Home care companies face multiple different sets of challenges as talks of minimum wage increases have started from the Biden administration. Although we all agree that caregivers need to be paid more for the wonderful work they do, our government needs to look at the many issues at hand associated with home care, and not just use the Cinderella approach.
Home care agencies across the entire nation can certainly increase wages, and that additional cost to businesses will simply be passed on to the end-user, the person receiving the care. Home care is already private pay, in essence, coming out of the patient’s savings.
Where does the government think the money is going to come from for the cost of care …..Prince Charming? The ‘If the shoe fits wear it’ approach won’t work in Illinois and other states around this great nation simply based on the different factors including costs of operation of small businesses and the different payer sources home care receives.
I believe the government needs to look at the reimbursement rate from Medicaid under which many homecare agencies are contracted to provide care for. Medicaid services, which I might add, are reimbursed at a substantially lower rate of pay than the non-Medicaid normal hourly rate for care. If the rate of pay for the caregiver would increase to possibly $15 an hour, and the current reimbursement rate in Illinois is slightly over $21 from the payer source, Medicaid, how can a business owner make this work? Are our elected officials not aware of the costs associated with small business operations such as licensure, unemployment taxes, state taxes, workers compensations, general liability, umbrella policies, phones, rent, scheduling software, advertising, recruitment costs, training, association affiliations, accounting fees, office staff, local business permits………Shall I continue?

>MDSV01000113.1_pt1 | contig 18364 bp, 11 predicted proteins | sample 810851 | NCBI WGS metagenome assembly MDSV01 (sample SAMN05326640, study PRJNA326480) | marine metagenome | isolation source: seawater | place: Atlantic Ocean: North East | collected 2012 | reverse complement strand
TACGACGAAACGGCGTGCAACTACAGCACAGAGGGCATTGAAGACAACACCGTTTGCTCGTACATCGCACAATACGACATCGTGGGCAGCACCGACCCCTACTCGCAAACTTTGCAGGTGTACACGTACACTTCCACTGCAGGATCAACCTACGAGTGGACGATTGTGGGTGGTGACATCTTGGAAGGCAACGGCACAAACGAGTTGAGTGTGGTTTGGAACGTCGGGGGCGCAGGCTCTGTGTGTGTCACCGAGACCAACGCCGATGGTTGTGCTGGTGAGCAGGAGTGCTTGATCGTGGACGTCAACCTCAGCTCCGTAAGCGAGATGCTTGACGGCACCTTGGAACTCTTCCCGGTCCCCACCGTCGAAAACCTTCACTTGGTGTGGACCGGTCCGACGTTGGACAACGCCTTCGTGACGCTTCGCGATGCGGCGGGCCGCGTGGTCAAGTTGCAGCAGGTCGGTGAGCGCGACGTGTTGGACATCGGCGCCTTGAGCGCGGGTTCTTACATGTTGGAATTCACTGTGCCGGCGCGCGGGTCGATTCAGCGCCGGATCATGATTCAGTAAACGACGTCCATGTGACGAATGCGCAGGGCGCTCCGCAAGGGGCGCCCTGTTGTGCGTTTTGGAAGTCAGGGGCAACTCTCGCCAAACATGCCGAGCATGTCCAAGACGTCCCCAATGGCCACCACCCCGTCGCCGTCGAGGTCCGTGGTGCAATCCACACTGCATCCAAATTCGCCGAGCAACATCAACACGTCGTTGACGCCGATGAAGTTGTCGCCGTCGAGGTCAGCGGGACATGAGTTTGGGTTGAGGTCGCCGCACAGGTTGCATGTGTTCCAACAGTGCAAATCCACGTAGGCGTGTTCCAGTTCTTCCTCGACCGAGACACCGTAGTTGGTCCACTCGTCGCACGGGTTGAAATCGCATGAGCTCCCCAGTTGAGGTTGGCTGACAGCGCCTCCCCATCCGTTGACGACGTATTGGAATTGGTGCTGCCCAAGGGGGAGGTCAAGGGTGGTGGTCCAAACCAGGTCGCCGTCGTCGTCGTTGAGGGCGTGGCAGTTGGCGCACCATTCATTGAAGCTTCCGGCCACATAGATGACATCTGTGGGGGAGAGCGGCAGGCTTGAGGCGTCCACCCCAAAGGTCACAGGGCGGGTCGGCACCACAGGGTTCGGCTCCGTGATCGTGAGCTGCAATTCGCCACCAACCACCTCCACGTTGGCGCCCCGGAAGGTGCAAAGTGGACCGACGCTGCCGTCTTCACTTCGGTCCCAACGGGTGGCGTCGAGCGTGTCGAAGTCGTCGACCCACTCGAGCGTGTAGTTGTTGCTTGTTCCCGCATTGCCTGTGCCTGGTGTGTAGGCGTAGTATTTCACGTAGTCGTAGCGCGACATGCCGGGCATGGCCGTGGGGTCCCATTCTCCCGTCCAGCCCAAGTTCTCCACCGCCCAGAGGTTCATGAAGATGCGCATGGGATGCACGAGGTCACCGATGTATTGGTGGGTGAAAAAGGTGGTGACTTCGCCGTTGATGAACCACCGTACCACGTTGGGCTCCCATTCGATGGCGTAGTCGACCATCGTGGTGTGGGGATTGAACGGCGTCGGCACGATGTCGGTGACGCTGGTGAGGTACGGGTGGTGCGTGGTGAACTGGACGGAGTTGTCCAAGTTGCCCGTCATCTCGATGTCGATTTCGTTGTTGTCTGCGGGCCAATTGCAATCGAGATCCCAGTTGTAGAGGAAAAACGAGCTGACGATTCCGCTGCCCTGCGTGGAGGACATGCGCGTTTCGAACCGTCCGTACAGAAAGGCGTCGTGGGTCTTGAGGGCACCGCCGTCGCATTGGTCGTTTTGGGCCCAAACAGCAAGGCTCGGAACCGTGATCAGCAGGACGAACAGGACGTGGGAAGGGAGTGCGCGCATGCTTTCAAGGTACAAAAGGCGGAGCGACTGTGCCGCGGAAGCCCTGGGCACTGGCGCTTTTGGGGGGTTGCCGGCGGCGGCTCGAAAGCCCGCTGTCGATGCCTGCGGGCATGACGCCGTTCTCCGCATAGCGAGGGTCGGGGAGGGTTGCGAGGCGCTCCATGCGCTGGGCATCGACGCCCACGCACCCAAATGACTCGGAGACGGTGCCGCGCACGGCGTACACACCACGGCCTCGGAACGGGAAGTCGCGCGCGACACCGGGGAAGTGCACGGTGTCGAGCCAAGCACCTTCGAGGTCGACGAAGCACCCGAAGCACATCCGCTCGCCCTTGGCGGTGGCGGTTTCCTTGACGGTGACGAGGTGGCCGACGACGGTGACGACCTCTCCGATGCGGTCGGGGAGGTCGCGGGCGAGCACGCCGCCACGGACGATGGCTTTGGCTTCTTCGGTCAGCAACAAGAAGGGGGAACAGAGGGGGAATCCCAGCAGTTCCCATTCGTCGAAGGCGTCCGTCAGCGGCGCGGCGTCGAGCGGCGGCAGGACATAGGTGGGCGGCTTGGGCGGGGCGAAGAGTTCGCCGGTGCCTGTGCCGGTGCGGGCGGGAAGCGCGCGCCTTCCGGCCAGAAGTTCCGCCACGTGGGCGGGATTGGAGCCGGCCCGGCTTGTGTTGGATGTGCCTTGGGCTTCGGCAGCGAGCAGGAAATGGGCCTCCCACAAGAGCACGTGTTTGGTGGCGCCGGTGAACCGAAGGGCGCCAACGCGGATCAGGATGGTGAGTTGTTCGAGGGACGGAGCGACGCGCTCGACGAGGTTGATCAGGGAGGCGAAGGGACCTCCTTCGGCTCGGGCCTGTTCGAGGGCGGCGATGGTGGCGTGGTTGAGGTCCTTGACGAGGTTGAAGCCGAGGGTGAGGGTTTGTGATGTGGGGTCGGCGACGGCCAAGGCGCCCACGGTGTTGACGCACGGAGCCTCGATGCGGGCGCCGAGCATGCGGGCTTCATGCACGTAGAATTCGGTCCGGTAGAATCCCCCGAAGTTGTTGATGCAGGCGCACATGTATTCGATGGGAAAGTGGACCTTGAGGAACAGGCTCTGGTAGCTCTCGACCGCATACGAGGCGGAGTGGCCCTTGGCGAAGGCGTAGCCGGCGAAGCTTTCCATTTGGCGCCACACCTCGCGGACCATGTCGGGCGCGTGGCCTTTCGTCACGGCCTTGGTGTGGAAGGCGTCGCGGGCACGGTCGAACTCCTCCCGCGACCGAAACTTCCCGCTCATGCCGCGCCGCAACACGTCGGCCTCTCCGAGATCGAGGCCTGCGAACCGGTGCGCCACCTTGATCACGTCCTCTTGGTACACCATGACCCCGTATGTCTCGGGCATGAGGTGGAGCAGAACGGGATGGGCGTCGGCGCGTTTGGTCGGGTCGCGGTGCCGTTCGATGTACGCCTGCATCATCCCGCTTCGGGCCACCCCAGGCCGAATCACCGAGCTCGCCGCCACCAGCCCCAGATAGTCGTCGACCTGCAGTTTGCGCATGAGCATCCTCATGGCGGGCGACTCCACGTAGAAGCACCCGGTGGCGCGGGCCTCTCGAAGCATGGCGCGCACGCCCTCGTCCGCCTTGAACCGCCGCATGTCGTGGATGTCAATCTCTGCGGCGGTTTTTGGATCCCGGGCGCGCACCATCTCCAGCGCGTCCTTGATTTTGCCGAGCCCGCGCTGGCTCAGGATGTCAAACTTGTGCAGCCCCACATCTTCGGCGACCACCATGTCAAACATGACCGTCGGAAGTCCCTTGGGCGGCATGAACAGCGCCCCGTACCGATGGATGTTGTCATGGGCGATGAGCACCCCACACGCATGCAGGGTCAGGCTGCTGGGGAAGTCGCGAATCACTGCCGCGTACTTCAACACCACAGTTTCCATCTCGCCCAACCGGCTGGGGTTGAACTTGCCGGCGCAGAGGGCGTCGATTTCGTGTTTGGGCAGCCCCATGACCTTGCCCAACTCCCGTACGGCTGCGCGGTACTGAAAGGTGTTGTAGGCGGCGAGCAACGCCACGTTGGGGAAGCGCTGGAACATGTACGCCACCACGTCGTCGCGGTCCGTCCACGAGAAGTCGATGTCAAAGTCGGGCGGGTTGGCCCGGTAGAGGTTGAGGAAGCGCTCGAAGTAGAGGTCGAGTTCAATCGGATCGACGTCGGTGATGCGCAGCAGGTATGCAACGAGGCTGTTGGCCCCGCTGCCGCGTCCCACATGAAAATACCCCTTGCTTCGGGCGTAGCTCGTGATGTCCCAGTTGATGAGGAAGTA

If indeed home care is tasked with the monumental task of providing care to the million and millions who need it- keeping in mind the massive shortages of caregivers, and I won’t even mention the pandemic - then perhaps thinking outside the box is necessary. Can Medicare not be contracted for home care also? Why not contract both payer sources at a fair rate of compensation so that agencies can make a profit and caregivers earn a decent wage (which reflect the current cost of living)? No one opens a business to lose money, and I believe we are all in agreement that we pay our fair share of taxes. Adding the burden of wage increase without first addressing the caregiver’s shortage and recruitment issues is where the challenges begin, and where change is needed most. Slapping it on top of the already struggling small business owners is not the answer, and in turn, will cause multiple agencies to close their doors. Aishling D. Kelly
CADDCT, CFRDT, CMDTP
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